The point is not merely that prominent liberals violate the tenets of their secular faith. It’s that very rarely do many other liberals express much public criticism or even disagreement. It’s just not something they deem worth getting upset about. When the average liberal gets up in the morning, he doesn’t want to hear about how his allies and comrades aren’t living up to their professed standards. He wants to hear about how bad the opposition is.
A lot of people formulate their worldview in a particular order. From what they’re taught as children, and what they observe as they age, they come up with a series of principles. Then they assess others around them, concluding that the ones who live by those principles are the good people and the ones who don’t are the bad people. A consequence of this approach is that the practitioner is likely to find that his principles don’t always align perfectly with his partisan interests.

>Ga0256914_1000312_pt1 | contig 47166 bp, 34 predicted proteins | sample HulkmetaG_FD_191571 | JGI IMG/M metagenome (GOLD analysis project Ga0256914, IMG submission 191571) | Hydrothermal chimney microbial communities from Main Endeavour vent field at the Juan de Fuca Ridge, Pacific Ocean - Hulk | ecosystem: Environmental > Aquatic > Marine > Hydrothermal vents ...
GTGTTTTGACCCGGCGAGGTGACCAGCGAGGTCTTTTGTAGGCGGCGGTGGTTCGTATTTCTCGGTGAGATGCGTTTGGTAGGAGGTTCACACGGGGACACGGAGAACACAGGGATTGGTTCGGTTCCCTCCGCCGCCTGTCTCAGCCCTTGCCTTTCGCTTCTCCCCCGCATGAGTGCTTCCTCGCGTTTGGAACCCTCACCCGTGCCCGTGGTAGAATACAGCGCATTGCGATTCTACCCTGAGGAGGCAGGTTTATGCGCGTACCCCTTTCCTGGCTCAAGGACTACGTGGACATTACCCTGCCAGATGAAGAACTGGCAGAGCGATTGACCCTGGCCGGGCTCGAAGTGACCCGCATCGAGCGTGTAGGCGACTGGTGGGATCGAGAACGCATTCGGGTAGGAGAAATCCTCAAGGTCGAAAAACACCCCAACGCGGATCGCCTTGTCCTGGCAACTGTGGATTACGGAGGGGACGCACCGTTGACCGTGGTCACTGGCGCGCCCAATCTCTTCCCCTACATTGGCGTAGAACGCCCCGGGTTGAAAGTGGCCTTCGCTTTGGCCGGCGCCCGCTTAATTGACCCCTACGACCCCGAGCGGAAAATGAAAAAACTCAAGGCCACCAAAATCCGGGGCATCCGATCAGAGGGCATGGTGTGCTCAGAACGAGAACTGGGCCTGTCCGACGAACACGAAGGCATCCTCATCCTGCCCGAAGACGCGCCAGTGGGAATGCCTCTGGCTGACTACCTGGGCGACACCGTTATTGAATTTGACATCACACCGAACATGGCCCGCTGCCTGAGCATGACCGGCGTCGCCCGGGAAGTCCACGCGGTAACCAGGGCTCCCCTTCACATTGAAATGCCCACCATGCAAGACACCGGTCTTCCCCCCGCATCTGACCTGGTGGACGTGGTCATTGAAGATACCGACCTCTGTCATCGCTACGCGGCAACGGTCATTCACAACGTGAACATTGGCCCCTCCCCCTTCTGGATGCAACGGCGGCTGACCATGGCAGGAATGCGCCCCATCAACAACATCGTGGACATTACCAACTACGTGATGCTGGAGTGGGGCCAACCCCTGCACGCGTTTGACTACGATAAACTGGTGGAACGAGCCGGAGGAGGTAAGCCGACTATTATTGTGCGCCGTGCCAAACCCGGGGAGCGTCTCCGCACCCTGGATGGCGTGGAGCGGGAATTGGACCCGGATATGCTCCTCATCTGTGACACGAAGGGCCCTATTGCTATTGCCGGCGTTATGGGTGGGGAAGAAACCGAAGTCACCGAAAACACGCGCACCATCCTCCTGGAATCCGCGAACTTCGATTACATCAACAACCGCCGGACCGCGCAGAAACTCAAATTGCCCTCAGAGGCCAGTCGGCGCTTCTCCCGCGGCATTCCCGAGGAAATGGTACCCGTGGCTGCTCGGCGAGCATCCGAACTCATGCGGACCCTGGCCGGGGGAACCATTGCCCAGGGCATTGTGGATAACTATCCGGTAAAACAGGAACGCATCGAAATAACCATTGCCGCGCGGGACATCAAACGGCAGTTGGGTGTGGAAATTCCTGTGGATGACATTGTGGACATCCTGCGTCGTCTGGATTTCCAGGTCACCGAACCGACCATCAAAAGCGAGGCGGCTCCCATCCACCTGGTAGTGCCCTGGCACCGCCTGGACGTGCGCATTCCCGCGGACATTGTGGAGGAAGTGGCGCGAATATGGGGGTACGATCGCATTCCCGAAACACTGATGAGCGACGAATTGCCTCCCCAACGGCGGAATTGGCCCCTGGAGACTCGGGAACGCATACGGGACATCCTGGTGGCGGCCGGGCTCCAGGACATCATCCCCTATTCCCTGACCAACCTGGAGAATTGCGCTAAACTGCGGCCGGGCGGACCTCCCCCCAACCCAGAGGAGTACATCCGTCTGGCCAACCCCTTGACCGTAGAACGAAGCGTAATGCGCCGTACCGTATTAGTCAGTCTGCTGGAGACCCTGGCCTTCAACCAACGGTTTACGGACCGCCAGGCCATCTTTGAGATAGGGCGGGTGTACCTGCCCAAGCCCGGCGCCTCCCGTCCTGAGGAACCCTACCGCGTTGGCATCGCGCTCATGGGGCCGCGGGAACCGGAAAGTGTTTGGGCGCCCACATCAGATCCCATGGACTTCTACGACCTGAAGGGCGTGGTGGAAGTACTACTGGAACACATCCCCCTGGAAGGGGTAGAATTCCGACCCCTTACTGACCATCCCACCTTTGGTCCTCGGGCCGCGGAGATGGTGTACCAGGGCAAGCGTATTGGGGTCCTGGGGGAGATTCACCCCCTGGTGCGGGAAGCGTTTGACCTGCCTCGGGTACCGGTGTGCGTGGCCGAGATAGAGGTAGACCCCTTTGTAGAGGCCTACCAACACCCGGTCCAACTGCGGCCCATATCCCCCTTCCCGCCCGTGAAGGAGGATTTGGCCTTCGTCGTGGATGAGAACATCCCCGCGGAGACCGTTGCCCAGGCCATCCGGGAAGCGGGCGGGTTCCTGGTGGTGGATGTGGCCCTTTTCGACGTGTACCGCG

Conservatives encounter this all the time. If you believe that government should be careful and limited in its spending, you may find yourself at odds with members of your party who like earmarks and spending you deem wasteful. Conversely, you may want a limited government but fume at allies who declare a desire to shut down the government, hit the debt ceiling, or shrink government “down to the size where we can drown it in the bathtub.”